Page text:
Still here. Not so many posts here over the past twelve months.
Working on making that change.
When I started this, blogs were pretty much the only way to share your thinking. A lot more choices today, although of late the emphasis seems to have shifted more toward ‘sharing’ than ‘thinking’. Both make the world a better place; striking the balance isn’t magically easy.
Two efforts have cut into my capacity to share here. Each is moving into a phase where the balance is shifting to a more even split between thinking and sharing. Each will generate footprints here.
My favorite (i.e. most ego gratifying) bit of feedback so far came from Richard Koch, author of The 80/20 Principle, in a review in the Huffington Post. Here’s what Koch had to say about the book:
I’m really excited! I’ve just stumbled across the best new technique for boosting the performance of any business. And guess what — the method is brilliantly retro. But even trend-setters and worshippers of the new new thing can’t afford to ignore the technique. Quite simply, it’s the best strategic display since the BCG Growth Share Matrix.
The second effort has been work on developing a business/service concept called Collaborating Minds. It’s an effort to create a hybrid between what we know about large technology-augmented groups and high-performance teams.
I discovered this in the usual way—by ignoring the advice and following a trail of breadcrumbs that started on Facebook. I’ve paired this talk by Neil Gaiman with a related one by Ira Glass below. I wanted to have both of them ready to hand when I needed some encouragement and a kick in the ass.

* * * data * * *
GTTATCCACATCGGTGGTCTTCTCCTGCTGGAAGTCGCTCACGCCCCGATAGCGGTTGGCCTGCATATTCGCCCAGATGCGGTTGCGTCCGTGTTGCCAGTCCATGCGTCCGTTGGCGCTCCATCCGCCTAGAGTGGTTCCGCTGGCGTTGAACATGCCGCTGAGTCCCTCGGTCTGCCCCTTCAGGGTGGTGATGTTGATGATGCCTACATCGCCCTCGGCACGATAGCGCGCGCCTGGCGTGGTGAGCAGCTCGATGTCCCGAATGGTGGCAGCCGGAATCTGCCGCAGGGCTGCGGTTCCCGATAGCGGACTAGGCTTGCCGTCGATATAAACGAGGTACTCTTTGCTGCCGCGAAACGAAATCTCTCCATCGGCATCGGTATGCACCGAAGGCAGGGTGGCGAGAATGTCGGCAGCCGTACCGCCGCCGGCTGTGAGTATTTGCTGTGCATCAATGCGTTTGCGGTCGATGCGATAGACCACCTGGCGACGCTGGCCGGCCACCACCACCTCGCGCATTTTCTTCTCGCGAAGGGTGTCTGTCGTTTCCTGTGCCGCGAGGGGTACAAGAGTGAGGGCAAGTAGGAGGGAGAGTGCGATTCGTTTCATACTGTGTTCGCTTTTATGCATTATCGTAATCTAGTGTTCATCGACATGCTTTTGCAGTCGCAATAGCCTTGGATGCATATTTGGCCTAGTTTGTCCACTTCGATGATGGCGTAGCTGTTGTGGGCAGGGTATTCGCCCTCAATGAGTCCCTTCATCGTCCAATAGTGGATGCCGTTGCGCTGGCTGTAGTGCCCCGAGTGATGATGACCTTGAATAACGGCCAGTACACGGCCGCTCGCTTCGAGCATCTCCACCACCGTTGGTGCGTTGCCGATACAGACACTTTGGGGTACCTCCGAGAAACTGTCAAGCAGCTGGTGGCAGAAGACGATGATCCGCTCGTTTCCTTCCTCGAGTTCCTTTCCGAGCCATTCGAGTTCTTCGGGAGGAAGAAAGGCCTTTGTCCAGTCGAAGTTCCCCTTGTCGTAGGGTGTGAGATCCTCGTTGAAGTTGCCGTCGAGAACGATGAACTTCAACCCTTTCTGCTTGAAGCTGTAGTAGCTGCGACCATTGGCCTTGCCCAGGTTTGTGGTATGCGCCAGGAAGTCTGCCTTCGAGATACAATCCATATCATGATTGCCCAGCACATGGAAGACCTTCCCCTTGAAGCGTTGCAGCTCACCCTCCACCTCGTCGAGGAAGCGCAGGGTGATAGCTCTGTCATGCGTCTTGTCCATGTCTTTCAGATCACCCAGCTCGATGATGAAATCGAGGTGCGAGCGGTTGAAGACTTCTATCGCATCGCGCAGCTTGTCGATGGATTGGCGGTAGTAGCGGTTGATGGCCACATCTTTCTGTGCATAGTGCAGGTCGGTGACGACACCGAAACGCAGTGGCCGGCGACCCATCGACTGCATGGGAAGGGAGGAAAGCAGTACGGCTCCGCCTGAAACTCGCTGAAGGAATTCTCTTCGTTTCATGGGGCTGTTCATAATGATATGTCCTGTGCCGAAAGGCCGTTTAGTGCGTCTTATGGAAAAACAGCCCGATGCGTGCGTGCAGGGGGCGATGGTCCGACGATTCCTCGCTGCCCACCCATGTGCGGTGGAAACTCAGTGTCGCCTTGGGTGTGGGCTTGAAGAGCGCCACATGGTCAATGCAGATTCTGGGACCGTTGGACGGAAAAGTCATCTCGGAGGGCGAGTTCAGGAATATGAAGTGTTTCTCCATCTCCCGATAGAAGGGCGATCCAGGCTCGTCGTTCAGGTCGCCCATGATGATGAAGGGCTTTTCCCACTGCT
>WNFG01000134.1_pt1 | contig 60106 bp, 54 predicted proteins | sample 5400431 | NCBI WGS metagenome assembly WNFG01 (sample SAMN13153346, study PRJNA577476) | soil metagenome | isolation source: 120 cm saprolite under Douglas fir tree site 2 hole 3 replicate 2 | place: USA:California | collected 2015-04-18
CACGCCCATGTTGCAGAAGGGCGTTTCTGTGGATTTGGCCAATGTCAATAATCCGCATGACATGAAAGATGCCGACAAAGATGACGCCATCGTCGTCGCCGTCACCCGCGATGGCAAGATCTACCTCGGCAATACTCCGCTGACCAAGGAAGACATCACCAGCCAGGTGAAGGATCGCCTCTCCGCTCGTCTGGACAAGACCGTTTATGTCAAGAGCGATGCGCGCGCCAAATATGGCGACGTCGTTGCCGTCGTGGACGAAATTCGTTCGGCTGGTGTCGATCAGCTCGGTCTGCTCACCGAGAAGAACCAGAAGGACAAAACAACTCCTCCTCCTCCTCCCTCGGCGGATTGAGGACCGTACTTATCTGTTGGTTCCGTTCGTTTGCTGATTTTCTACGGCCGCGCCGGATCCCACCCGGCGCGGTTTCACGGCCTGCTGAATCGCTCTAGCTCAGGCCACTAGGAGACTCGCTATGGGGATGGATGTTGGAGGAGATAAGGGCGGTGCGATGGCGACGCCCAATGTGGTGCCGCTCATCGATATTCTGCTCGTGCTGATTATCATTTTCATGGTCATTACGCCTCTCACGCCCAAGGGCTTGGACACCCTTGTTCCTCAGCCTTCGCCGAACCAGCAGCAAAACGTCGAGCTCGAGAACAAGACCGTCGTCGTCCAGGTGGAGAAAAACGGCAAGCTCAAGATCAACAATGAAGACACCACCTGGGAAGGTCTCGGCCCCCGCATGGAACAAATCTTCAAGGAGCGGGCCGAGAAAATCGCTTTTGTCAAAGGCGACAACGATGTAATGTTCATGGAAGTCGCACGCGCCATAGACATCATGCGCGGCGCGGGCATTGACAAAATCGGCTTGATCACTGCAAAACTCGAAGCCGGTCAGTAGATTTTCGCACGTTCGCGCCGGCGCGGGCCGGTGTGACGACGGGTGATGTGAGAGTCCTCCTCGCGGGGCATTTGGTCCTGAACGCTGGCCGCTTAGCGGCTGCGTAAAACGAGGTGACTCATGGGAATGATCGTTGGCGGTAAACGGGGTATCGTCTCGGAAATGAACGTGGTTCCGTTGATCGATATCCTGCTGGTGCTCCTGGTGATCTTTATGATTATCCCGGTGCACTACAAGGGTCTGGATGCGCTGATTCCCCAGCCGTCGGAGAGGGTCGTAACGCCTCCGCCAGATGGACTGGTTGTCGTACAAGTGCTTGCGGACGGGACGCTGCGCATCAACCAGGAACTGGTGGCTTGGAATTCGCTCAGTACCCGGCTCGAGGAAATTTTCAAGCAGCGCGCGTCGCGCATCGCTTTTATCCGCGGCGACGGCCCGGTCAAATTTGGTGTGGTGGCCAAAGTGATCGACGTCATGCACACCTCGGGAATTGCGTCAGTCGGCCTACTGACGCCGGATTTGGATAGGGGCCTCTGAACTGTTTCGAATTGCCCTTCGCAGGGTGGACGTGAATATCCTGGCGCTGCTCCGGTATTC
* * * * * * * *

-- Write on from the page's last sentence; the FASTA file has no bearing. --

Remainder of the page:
Gaiman’s closing advice: ‘Be wise, because the world needs more wisdom. And if you cannot be wise pretend to be someone who is wise — and then just behave like they would.'”
Here is a brief clip from an interview Steve Jobs did in 1995 while he was at Next. It neatly captures an important attitude about dealing with complex systems:
Whenever you poke at a system, the system pokes back. If you grew up with siblings, you learned this at a visceral level.
Too many of us take a limited lesson from those experiences; we come to believe that we are powerless in the face of a larger, more powerful system (or sibling). The better lesson, which Jobs embodied in his life, is to seek places and directions to poke where your impact can be amplified.